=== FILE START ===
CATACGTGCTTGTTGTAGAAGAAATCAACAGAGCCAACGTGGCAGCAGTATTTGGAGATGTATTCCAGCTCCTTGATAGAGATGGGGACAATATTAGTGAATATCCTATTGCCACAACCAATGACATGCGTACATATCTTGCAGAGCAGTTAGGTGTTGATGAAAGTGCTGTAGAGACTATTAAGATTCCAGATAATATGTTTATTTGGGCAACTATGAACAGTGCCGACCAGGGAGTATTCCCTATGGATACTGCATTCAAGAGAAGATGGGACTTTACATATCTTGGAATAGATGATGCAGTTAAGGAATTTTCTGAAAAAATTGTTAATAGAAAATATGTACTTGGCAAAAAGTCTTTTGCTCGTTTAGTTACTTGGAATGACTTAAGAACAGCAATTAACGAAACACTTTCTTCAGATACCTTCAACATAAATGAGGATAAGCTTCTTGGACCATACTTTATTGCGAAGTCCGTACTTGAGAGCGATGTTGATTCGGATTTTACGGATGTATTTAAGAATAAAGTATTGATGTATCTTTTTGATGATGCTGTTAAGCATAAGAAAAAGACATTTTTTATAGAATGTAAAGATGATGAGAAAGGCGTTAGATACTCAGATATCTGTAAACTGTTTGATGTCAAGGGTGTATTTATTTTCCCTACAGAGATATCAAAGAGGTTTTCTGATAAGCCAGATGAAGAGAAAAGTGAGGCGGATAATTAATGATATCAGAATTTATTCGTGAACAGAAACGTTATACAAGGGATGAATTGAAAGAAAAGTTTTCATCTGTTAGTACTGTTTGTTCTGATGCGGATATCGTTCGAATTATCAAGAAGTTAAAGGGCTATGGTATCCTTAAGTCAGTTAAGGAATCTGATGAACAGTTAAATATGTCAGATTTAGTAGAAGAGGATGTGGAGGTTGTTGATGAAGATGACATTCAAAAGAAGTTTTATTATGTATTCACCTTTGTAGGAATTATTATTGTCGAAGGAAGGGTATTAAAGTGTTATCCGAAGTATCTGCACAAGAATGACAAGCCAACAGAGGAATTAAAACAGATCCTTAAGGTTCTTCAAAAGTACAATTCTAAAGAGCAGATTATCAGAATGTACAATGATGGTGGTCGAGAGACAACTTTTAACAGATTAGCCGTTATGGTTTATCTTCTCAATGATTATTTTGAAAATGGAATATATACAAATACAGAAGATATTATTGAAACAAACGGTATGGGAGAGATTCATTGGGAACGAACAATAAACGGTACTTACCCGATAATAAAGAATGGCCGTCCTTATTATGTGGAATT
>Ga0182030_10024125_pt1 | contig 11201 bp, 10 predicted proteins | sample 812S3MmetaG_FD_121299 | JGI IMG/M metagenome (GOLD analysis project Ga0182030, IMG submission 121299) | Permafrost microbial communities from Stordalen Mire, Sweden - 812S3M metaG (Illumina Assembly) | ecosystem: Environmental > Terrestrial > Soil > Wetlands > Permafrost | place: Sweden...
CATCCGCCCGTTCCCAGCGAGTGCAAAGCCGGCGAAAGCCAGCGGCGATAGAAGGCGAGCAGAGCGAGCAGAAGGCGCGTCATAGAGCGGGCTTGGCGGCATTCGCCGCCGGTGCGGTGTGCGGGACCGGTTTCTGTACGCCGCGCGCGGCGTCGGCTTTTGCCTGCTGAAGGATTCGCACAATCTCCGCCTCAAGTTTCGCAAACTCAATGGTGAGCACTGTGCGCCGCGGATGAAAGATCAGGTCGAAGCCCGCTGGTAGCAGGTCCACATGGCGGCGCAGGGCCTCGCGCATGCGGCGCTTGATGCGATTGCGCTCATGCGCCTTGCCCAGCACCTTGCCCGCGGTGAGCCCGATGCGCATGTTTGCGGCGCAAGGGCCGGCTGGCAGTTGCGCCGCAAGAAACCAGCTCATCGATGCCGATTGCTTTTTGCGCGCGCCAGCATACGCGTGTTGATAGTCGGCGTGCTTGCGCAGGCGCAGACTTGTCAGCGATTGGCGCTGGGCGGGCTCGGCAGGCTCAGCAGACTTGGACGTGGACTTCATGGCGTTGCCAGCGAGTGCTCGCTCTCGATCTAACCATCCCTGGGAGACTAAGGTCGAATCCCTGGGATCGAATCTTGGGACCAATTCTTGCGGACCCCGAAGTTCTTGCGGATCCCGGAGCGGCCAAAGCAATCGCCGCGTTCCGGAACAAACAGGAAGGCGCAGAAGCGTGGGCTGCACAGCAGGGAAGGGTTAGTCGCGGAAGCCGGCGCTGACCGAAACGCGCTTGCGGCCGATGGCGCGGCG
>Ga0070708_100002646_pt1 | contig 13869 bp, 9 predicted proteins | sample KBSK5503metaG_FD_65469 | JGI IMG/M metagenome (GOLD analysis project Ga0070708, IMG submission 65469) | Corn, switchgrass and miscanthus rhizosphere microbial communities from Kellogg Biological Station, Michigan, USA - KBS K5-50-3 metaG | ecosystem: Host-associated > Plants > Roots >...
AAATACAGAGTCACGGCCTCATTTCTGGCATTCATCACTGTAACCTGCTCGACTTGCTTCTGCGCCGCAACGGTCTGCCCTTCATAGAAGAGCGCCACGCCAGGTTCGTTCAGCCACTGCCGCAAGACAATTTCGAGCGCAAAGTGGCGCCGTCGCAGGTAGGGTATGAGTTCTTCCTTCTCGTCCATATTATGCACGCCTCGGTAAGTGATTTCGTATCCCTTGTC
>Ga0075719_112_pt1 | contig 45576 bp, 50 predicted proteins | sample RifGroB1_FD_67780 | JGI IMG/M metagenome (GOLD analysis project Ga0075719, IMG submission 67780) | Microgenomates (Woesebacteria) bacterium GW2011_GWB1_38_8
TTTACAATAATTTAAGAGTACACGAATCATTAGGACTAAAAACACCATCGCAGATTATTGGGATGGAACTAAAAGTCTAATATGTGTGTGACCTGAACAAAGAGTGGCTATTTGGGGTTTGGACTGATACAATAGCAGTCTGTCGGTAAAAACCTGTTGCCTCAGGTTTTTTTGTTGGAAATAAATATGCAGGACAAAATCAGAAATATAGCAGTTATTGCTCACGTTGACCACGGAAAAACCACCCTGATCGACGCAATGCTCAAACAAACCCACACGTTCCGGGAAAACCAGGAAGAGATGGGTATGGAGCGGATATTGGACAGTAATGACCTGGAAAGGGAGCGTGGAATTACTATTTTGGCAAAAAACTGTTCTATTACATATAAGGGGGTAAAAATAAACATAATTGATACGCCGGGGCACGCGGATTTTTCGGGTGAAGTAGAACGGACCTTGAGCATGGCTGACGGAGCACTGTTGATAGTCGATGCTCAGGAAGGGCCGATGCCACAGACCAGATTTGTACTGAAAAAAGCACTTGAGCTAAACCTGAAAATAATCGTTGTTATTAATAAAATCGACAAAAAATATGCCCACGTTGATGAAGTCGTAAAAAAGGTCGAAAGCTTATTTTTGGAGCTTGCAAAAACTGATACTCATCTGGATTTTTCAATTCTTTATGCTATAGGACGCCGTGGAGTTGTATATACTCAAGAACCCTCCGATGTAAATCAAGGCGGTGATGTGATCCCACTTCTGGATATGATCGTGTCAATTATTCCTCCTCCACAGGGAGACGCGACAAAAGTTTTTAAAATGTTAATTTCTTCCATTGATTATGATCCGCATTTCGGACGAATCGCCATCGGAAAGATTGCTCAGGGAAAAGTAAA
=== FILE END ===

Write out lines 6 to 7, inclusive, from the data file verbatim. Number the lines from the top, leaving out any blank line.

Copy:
>Ga0075719_112_pt1 | contig 45576 bp, 50 predicted proteins | sample RifGroB1_FD_67780 | JGI IMG/M metagenome (GOLD analysis project Ga0075719, IMG submission 67780) | Microgenomates (Woesebacteria) bacterium GW2011_GWB1_38_8
TTTACAATAATTTAAGAGTACACGAATCATTAGGACTAAAAACACCATCGCAGATTATTGGGATGGAACTAAAAGTCTAATATGTGTGTGACCTGAACAAAGAGTGGCTATTTGGGGTTTGGACTGATACAATAGCAGTCTGTCGGTAAAAACCTGTTGCCTCAGGTTTTTTTGTTGGAAATAAATATGCAGGACAAAATCAGAAATATAGCAGTTATTGCTCACGTTGACCACGGAAAAACCACCCTGATCGACGCAATGCTCAAACAAACCCACACGTTCCGGGAAAACCAGGAAGAGATGGGTATGGAGCGGATATTGGACAGTAATGACCTGGAAAGGGAGCGTGGAATTACTATTTTGGCAAAAAACTGTTCTATTACATATAAGGGGGTAAAAATAAACATAATTGATACGCCGGGGCACGCGGATTTTTCGGGTGAAGTAGAACGGACCTTGAGCATGGCTGACGGAGCACTGTTGATAGTCGATGCTCAGGAAGGGCCGATGCCACAGACCAGATTTGTACTGAAAAAAGCACTTGAGCTAAACCTGAAAATAATCGTTGTTATTAATAAAATCGACAAAAAATATGCCCACGTTGATGAAGTCGTAAAAAAGGTCGAAAGCTTATTTTTGGAGCTTGCAAAAACTGATACTCATCTGGATTTTTCAATTCTTTATGCTATAGGACGCCGTGGAGTTGTATATACTCAAGAACCCTCCGATGTAAATCAAGGCGGTGATGTGATCCCACTTCTGGATATGATCGTGTCAATTATTCCTCCTCCACAGGGAGACGCGACAAAAGTTTTTAAAATGTTAATTTCTTCCATTGATTATGATCCGCATTTCGGACGAATCGCCATCGGAAAGATTGCTCAGGGAAAAGTAAA